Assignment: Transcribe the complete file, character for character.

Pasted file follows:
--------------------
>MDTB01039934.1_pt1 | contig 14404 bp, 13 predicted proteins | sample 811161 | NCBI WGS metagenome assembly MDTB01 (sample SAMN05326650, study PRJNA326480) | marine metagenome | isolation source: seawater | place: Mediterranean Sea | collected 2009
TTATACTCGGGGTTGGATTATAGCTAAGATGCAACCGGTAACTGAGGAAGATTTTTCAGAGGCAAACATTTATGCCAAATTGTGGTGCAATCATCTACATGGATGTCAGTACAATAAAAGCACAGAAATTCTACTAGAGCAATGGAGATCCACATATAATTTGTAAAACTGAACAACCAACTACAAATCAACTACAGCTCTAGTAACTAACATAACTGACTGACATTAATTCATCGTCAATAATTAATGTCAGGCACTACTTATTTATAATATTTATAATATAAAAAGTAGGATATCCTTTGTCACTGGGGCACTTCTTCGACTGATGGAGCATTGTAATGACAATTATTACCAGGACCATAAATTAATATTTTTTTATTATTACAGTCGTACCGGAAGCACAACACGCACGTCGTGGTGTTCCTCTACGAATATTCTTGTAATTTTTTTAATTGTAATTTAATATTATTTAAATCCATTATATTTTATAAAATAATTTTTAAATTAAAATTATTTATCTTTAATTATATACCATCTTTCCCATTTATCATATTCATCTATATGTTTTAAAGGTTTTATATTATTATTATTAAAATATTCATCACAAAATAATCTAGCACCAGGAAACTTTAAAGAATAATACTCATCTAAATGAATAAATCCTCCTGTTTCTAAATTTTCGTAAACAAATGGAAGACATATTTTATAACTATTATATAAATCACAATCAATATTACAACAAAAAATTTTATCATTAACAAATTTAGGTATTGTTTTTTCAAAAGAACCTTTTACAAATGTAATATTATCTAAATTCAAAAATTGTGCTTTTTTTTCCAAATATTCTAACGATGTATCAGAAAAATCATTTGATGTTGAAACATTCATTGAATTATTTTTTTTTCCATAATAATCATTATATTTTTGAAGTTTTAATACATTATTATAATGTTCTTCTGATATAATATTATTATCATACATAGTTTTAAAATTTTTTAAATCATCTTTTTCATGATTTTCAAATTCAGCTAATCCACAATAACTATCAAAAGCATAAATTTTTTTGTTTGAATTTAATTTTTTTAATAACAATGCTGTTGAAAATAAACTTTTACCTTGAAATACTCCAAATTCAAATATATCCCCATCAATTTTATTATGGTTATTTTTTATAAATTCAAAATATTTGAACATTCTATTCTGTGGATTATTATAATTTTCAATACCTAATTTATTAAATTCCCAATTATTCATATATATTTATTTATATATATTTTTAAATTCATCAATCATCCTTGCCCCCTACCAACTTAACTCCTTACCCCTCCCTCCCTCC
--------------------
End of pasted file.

>MDTB01039934.1_pt1 | contig 14404 bp, 13 predicted proteins | sample 811161 | NCBI WGS metagenome assembly MDTB01 (sample SAMN05326650, study PRJNA326480) | marine metagenome | isolation source: seawater | place: Mediterranean Sea | collected 2009
TTATACTCGGGGTTGGATTATAGCTAAGATGCAACCGGTAACTGAGGAAGATTTTTCAGAGGCAAACATTTATGCCAAATTGTGGTGCAATCATCTACATGGATGTCAGTACAATAAAAGCACAGAAATTCTACTAGAGCAATGGAGATCCACATATAATTTGTAAAACTGAACAACCAACTACAAATCAACTACAGCTCTAGTAACTAACATAACTGACTGACATTAATTCATCGTCAATAATTAATGTCAGGCACTACTTATTTATAATATTTATAATATAAAAAGTAGGATATCCTTTGTCACTGGGGCACTTCTTCGACTGATGGAGCATTGTAATGACAATTATTACCAGGACCATAAATTAATATTTTTTTATTATTACAGTCGTACCGGAAGCACAACACGCACGTCGTGGTGTTCCTCTACGAATATTCTTGTAATTTTTTTAATTGTAATTTAATATTATTTAAATCCATTATATTTTATAAAATAATTTTTAAATTAAAATTATTTATCTTTAATTATATACCATCTTTCCCATTTATCATATTCATCTATATGTTTTAAAGGTTTTATATTATTATTATTAAAATATTCATCACAAAATAATCTAGCACCAGGAAACTTTAAAGAATAATACTCATCTAAATGAATAAATCCTCCTGTTTCTAAATTTTCGTAAACAAATGGAAGACATATTTTATAACTATTATATAAATCACAATCAATATTACAACAAAAAATTTTATCATTAACAAATTTAGGTATTGTTTTTTCAAAAGAACCTTTTACAAATGTAATATTATCTAAATTCAAAAATTGTGCTTTTTTTTCCAAATATTCTAACGATGTATCAGAAAAATCATTTGATGTTGAAACATTCATTGAATTATTTTTTTTTCCATAATAATCATTATATTTTTGAAGTTTTAATACATTATTATAATGTTCTTCTGATATAATATTATTATCATACATAGTTTTAAAATTTTTTAAATCATCTTTTTCATGATTTTCAAATTCAGCTAATCCACAATAACTATCAAAAGCATAAATTTTTTTGTTTGAATTTAATTTTTTTAATAACAATGCTGTTGAAAATAAACTTTTACCTTGAAATACTCCAAATTCAAATATATCCCCATCAATTTTATTATGGTTATTTTTTATAAATTCAAAATATTTGAACATTCTATTCTGTGGATTATTATAATTTTCAATACCTAATTTATTAAATTCCCAATTATTCATATATATTTATTTATATATATTTTTAAATTCATCAATCATCCTTGCCCCCTACCAACTTAACTCCTTACCCCTCCCTCCCTCC